power went out, hooked up gen was working then gen lost one leg of power

Thread Starter

sdowney717

Joined Jul 18, 2012
648
WHY, would it do that and not blow its associated breaker?
This just happened at my house.
Just poorly made?? It was an 8000 watt gen set.
Both legs are breaker protected.
I was using 240 vac at the time, an AC unit when it quit.
I suppose either a wire is bad inside the plug panel on the gen, or it burnt out something expensive.

Its 98*F, and the utility power quit for several hours, but at least after the gen quit, I tried utility power and it is back on.
 

Thread Starter

sdowney717

Joined Jul 18, 2012
648
other interesting thing. The AC quit running, but the AC contactor was on because it was saying run the compressor.
So the other leg of the house circuits had power but seemed to be at a reduced voltage. I have to think about that, maybe it was running through the motor windings or a generator issue?

When I turned off the AC, the contactor I assume clicks off, and the other leg in the house lost all power.
So power for the other house leg was running through the AC contactor and somehow interconnected.

Now back on utility power everything is normal, AC, stove, drier all working on 240vac. And all 120vac things are also fine.

If I designed a gen, I would make it so a breaker would flip off if overloaded, or if overheated windings. Dont the people who make these things care about the basics?

If the gen has burnt out one side of itself, it would be very pricey to fix, and probably basically then junk to me.
 

SamR

Joined Mar 19, 2019
1,293
I would assume the fault is before the breaker. Have lost one leg before and first clue was strange noise from AC unit as its 120v contact pulled but only one leg of its 240V hot. Second clue was half the lights out in the house. The gen set should have overtemp protection to prevent overload and breaker to protect downstream fault. Sounds like an open in the gen coil.
 

Thread Starter

sdowney717

Joined Jul 18, 2012
648
Well, it might be the breaker switch. Its been off for awhile, and cooled down. I push the breaker switch on and it feels sticky and wants to turn off. Its a dumb looking rocker breaker, kind of like an appliance switch. Feels really flimsy. We are having a huge heat wave till tuesday and I might look at it in the AM. its super hot outside.

It is a Troy built electric start 13,000 watt surge, 8,000 watt run and its been a good generator. I just priced them and wow have they gone up in price.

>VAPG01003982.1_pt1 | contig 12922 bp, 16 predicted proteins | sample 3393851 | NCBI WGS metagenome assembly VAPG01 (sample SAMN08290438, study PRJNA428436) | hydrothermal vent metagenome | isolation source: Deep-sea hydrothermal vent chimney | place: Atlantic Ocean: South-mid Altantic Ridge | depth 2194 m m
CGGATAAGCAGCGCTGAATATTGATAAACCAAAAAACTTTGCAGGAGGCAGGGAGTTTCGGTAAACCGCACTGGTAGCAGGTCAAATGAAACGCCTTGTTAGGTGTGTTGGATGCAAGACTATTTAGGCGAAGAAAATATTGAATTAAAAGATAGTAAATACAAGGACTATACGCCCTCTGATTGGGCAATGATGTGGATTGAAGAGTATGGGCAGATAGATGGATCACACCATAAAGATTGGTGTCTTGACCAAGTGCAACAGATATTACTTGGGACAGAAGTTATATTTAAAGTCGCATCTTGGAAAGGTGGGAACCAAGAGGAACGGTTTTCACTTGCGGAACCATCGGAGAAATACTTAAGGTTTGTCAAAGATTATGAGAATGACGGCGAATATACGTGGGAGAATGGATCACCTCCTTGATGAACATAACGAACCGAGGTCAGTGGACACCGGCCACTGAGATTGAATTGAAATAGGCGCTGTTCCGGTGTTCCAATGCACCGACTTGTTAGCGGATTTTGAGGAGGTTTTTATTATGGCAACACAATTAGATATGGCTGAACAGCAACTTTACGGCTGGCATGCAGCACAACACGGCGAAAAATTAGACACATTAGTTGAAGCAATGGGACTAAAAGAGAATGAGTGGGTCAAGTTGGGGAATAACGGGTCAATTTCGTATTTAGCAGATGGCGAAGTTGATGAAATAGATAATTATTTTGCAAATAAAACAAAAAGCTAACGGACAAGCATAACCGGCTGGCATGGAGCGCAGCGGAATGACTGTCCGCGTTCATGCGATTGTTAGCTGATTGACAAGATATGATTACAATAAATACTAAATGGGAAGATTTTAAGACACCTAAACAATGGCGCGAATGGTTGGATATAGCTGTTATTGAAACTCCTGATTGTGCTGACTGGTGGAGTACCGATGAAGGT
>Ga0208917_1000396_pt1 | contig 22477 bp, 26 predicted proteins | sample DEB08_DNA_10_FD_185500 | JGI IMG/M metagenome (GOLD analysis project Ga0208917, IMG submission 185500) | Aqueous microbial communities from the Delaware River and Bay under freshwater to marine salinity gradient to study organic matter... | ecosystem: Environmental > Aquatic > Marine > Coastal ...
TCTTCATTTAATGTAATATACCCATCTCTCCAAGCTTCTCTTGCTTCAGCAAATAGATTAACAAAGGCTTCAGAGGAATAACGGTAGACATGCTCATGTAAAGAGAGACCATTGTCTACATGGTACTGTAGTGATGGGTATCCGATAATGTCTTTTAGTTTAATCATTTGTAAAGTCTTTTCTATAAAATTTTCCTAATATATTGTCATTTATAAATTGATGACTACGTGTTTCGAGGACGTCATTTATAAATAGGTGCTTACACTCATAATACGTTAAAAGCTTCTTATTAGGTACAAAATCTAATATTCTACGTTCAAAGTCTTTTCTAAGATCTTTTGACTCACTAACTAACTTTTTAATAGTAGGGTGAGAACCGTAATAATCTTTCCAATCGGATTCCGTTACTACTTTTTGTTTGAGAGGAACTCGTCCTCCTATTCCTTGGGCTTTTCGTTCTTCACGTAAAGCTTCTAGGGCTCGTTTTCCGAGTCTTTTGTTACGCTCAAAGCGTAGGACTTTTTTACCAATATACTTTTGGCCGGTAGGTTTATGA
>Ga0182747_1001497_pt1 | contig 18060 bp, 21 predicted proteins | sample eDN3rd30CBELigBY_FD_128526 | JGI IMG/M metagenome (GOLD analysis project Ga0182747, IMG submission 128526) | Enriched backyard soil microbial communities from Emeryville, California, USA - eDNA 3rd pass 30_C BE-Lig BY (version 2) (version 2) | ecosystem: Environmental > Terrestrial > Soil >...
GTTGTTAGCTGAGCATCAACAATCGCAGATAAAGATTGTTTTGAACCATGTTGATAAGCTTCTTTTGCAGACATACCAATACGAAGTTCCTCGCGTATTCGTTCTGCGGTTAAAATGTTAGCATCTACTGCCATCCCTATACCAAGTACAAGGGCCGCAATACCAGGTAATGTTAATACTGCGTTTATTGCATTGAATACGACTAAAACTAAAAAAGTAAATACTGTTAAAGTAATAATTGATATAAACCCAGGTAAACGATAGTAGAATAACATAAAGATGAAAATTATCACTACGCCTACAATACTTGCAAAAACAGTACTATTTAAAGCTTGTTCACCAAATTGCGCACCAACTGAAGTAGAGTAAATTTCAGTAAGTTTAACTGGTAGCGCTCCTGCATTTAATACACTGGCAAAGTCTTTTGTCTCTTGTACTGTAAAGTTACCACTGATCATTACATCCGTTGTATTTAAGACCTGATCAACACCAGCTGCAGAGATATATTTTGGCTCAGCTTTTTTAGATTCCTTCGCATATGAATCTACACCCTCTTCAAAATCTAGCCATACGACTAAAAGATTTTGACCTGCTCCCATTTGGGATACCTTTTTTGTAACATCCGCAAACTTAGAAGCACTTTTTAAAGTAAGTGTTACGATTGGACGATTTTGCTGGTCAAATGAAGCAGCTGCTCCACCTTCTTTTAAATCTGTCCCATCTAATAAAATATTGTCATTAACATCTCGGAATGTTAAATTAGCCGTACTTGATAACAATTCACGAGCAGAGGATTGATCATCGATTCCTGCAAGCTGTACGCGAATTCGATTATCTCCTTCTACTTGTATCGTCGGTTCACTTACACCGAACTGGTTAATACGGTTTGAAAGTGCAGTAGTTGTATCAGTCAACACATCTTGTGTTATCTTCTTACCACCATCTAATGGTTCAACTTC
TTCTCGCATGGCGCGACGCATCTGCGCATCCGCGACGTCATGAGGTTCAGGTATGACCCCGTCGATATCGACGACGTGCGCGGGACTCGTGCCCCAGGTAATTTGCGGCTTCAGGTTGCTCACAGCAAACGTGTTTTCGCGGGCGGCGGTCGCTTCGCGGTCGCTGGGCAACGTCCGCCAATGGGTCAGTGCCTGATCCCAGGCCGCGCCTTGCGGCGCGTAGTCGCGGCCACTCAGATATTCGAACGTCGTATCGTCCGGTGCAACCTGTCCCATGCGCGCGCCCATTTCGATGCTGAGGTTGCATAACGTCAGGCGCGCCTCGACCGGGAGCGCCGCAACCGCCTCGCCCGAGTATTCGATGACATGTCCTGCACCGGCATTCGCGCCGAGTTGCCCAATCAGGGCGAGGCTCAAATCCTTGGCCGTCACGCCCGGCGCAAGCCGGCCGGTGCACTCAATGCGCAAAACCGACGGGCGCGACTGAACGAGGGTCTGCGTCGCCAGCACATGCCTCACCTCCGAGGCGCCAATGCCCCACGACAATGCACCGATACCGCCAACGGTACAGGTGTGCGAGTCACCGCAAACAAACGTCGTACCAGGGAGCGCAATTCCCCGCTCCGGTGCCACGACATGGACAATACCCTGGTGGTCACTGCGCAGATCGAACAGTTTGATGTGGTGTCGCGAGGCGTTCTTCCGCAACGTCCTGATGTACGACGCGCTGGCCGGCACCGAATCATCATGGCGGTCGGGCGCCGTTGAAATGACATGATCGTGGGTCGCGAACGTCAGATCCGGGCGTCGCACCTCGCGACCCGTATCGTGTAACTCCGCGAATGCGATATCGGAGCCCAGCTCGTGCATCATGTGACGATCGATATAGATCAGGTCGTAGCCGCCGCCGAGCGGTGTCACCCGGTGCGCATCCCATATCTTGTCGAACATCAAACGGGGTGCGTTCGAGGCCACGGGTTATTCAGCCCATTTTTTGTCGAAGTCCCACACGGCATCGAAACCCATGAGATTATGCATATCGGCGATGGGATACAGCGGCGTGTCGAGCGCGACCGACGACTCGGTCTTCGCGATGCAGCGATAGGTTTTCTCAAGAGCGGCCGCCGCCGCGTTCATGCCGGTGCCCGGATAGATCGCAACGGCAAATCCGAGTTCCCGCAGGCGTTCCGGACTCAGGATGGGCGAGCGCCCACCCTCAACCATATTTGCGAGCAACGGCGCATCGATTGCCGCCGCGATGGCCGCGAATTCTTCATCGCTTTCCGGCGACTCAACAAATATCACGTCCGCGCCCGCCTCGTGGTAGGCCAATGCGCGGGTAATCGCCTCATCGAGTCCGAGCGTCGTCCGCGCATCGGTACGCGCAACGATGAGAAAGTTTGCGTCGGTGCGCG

Maybe a regular panel distribution breaker would work better, be reliable.
 
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Pretty much what the TS said all makes sense.

Amazon says:

WARNING:
CHOKING HAZARD
-- This toy is a marble. Not for children under 3 yrs.

Which is why I don't like Amazon. Trip curves would help. Specifications would help Drilling diagram will help.
e.g. Remove bar. Drill two large holes and 4 smaller ones. Install. Attach bar.

One comment is that if the thermostat on your AC does not incorporate short-cycle protection, either upgrade the t-stat or build it into the system (search for anti-short cycle timers). If the AC starts under load, the surge is enormous and I've seen breakers and fuseholders destroyed.
Usually the time is between 2-5 minutes. e.g. the AC can't turn on unless its been off for say 3 minutes.
 

SamR

Joined Mar 19, 2019
1,293
On a side note... Troy Built, Yazoo and Gravely used to be American Icons. Don't know who owns the brand Name now but mostly making far from what they used to or out of business.
 

Reloadron

Joined Jan 15, 2015
4,569
How exactly are you doing the transfer from mains (utility Company) to Generator power" Where and how are you tying in the generator and any pictures would help. With the generator offline (no connections to the residence) go ahead and run the generator and start by measuring the 120 VAC outlets and then move to the 240 volts ansd measure that output for 240 VAC

Ron
 

Thread Starter

sdowney717

Joined Jul 18, 2012
648
I have a panel interlock made by Square-D, so it uses a panel breaker. You turn off the 200 amp main breaker, lift a metal block plate, and turn on the gen breaker. I measured the output at gen outlet and one leg is dead. No 240vac available, but will find out today if the circuit breaker failed on the gen.
 

Thread Starter

sdowney717

Joined Jul 18, 2012
648
It is the breaker, one side is open, terminal melted.
And the plastic plug melted. I hate these slip together connections.
Sure they are convenient but this is probably why it failed.

Now I can get a 32 or a 30 amp breaker. Might be nice to have an extra 2 amps?
OEM has this set as 30 amp breaker.
What do you think?